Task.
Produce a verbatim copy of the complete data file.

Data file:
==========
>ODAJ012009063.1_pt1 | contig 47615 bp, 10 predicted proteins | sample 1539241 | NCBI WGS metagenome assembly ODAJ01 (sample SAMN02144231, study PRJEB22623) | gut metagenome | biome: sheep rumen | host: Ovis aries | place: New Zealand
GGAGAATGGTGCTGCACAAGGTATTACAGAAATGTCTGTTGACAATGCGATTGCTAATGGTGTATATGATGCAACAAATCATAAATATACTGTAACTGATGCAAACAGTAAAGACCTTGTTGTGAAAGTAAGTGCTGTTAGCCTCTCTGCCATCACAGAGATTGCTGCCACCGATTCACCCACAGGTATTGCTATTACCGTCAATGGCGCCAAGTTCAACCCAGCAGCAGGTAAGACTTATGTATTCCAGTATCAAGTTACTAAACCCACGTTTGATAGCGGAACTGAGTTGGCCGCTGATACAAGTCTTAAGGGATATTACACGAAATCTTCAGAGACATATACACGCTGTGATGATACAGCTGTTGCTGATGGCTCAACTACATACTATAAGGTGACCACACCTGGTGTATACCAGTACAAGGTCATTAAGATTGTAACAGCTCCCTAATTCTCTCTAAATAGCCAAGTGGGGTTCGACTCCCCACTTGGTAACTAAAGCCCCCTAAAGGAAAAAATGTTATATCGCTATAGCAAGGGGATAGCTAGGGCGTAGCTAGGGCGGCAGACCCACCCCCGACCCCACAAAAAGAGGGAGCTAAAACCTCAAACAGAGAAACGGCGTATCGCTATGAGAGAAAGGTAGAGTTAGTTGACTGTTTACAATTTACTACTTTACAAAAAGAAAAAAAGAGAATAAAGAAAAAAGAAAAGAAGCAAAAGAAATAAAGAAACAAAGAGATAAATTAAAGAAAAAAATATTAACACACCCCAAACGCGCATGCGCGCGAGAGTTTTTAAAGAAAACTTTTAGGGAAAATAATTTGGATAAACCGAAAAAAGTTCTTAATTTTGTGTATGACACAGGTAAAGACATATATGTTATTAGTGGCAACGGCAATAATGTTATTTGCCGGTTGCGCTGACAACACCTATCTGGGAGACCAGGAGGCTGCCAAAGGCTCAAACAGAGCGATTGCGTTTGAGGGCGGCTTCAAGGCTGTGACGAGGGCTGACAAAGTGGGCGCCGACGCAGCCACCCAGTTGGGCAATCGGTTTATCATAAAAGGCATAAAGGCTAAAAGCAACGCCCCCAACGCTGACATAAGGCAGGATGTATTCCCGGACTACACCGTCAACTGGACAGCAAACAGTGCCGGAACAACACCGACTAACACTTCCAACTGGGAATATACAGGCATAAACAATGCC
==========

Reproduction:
>ODAJ012009063.1_pt1 | contig 47615 bp, 10 predicted proteins | sample 1539241 | NCBI WGS metagenome assembly ODAJ01 (sample SAMN02144231, study PRJEB22623) | gut metagenome | biome: sheep rumen | host: Ovis aries | place: New Zealand
GGAGAATGGTGCTGCACAAGGTATTACAGAAATGTCTGTTGACAATGCGATTGCTAATGGTGTATATGATGCAACAAATCATAAATATACTGTAACTGATGCAAACAGTAAAGACCTTGTTGTGAAAGTAAGTGCTGTTAGCCTCTCTGCCATCACAGAGATTGCTGCCACCGATTCACCCACAGGTATTGCTATTACCGTCAATGGCGCCAAGTTCAACCCAGCAGCAGGTAAGACTTATGTATTCCAGTATCAAGTTACTAAACCCACGTTTGATAGCGGAACTGAGTTGGCCGCTGATACAAGTCTTAAGGGATATTACACGAAATCTTCAGAGACATATACACGCTGTGATGATACAGCTGTTGCTGATGGCTCAACTACATACTATAAGGTGACCACACCTGGTGTATACCAGTACAAGGTCATTAAGATTGTAACAGCTCCCTAATTCTCTCTAAATAGCCAAGTGGGGTTCGACTCCCCACTTGGTAACTAAAGCCCCCTAAAGGAAAAAATGTTATATCGCTATAGCAAGGGGATAGCTAGGGCGTAGCTAGGGCGGCAGACCCACCCCCGACCCCACAAAAAGAGGGAGCTAAAACCTCAAACAGAGAAACGGCGTATCGCTATGAGAGAAAGGTAGAGTTAGTTGACTGTTTACAATTTACTACTTTACAAAAAGAAAAAAAGAGAATAAAGAAAAAAGAAAAGAAGCAAAAGAAATAAAGAAACAAAGAGATAAATTAAAGAAAAAAATATTAACACACCCCAAACGCGCATGCGCGCGAGAGTTTTTAAAGAAAACTTTTAGGGAAAATAATTTGGATAAACCGAAAAAAGTTCTTAATTTTGTGTATGACACAGGTAAAGACATATATGTTATTAGTGGCAACGGCAATAATGTTATTTGCCGGTTGCGCTGACAACACCTATCTGGGAGACCAGGAGGCTGCCAAAGGCTCAAACAGAGCGATTGCGTTTGAGGGCGGCTTCAAGGCTGTGACGAGGGCTGACAAAGTGGGCGCCGACGCAGCCACCCAGTTGGGCAATCGGTTTATCATAAAAGGCATAAAGGCTAAAAGCAACGCCCCCAACGCTGACATAAGGCAGGATGTATTCCCGGACTACACCGTCAACTGGACAGCAAACAGTGCCGGAACAACACCGACTAACACTTCCAACTGGGAATATACAGGCATAAACAATGCC